An Imperfect Election and New Government Offer Only Glimmers of Hope for Afghanistan

The formation of a National Unity Government (NUG) in Afghanistan, ending the long 2014 presidential election process, has been hailed by international leaders as a peaceful and democratic transfer of power. Objective analysts, however, question the merits of such a view.

The ethnically divided second-round election in Afghanistan raised concerns about potential armed violence between ethnic groups, leading to a civil war. A unity government, based on a power-sharing agreement between the two rival candidates (Ghani and Abdullah), was believed to be the only option left to avoid a violent conflict.

If the President (Ghani) and the Chief Executive Officer (Abdullah) act carefully, the NUG could be a success, though addressing priority issues will take a long time.

Clearly, the launch of the NUG has enabled Afghanistan to avoid violent ethnic conflicts, at least temporarily. Yet the background to the six month-long election period leading to the transfer of power does not show that the context was peaceful. During a lengthy and rather opaque audit process, Taliban violence in the country escalated into crisis, harming Afghans’ physical and human security. From this perspective, the transfer of power was not entirely peaceful.

Analysts have also been seeking evidence to verify the claim that the transfer of power was democratic. That the second-round election was deeply fraudulent is accepted universally, including by the international community and both candidates. Electoral institutions performed poorly by neglecting to prevent fraud. These findings led honest Afghan voters, who had turned up in large numbers in face of Taliban threats, to question the very concept of democracy.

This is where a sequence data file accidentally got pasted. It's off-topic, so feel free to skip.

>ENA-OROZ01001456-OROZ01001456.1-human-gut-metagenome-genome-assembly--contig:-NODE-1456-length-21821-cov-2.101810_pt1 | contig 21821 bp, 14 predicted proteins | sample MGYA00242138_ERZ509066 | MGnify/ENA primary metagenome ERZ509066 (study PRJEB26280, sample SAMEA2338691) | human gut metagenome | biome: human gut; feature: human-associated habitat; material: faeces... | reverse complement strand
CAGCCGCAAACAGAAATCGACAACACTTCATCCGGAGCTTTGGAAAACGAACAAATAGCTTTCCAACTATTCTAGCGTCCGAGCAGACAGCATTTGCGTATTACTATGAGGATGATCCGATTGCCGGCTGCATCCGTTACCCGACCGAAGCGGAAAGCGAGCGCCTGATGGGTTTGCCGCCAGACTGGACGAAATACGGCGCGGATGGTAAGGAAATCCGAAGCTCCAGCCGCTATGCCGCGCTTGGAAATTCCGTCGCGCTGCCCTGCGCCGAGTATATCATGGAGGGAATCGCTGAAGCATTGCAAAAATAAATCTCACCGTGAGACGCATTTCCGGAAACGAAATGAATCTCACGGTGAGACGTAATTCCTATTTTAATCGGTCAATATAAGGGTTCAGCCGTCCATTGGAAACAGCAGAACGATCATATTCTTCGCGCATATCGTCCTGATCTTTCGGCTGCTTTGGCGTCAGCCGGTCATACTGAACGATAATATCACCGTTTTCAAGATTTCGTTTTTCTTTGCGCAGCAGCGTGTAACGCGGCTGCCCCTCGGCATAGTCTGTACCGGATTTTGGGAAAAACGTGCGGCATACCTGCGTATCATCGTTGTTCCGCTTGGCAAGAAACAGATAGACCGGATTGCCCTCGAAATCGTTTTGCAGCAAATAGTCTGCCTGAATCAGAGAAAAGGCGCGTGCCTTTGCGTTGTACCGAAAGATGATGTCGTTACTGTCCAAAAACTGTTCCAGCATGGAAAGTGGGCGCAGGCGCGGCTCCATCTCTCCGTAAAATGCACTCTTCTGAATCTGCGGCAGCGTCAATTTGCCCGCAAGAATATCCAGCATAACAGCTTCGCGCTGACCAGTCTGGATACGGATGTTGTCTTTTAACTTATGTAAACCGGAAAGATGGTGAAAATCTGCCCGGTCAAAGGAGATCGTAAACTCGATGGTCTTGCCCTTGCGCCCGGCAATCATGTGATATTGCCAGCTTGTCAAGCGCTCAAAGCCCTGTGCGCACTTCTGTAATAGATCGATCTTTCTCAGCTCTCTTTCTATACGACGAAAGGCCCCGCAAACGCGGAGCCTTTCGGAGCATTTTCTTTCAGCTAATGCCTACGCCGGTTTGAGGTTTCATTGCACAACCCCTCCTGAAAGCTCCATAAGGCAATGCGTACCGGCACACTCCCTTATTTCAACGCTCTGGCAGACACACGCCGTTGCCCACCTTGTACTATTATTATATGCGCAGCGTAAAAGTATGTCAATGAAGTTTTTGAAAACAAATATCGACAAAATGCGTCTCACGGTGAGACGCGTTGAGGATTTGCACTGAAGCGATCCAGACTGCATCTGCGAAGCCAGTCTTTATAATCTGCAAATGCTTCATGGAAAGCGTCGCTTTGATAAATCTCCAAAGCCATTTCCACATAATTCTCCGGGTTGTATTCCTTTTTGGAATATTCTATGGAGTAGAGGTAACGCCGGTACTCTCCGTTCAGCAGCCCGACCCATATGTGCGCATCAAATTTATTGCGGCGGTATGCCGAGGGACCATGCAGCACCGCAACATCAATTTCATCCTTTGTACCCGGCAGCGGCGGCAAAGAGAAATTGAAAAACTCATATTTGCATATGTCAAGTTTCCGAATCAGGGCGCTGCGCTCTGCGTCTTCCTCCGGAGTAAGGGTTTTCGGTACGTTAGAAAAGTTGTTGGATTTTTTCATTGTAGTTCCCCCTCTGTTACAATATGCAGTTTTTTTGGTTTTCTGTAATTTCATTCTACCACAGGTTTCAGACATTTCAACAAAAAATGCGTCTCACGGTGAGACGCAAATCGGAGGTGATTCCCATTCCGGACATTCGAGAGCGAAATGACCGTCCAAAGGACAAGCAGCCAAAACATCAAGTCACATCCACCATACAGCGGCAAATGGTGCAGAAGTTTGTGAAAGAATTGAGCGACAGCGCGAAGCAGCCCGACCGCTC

To address the requirement of a democratic election, an audit was launched under the leadership of the Afghanistan Independent Election Commission (IEC). International and national observers and representatives of both candidates were appointed for observation of the audit process. Such a complex and full audit of all ballots and ballot boxes across the country was unprecedented in any country’s election history.

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The audit process, however, proved to be hardly democratic. It was opaque and did not satisfy public accountability, one of the basic principles of a democracy. The audit should have defined its methodology, clarifying criteria used for separating valid from invalid votes; but instead it was launched and completed without ever defining these to Afghan voters and citizens of international donor countries that financed the Afghanistan election.  Constant arguments between representative observers of both candidates during the vote audit process showed the absence of clear rules. International observers (including the Canadian government –led team) have publicly delivered no significant comments on the subject, and the allegation of large-scale fraud in the second round remains unaddressed.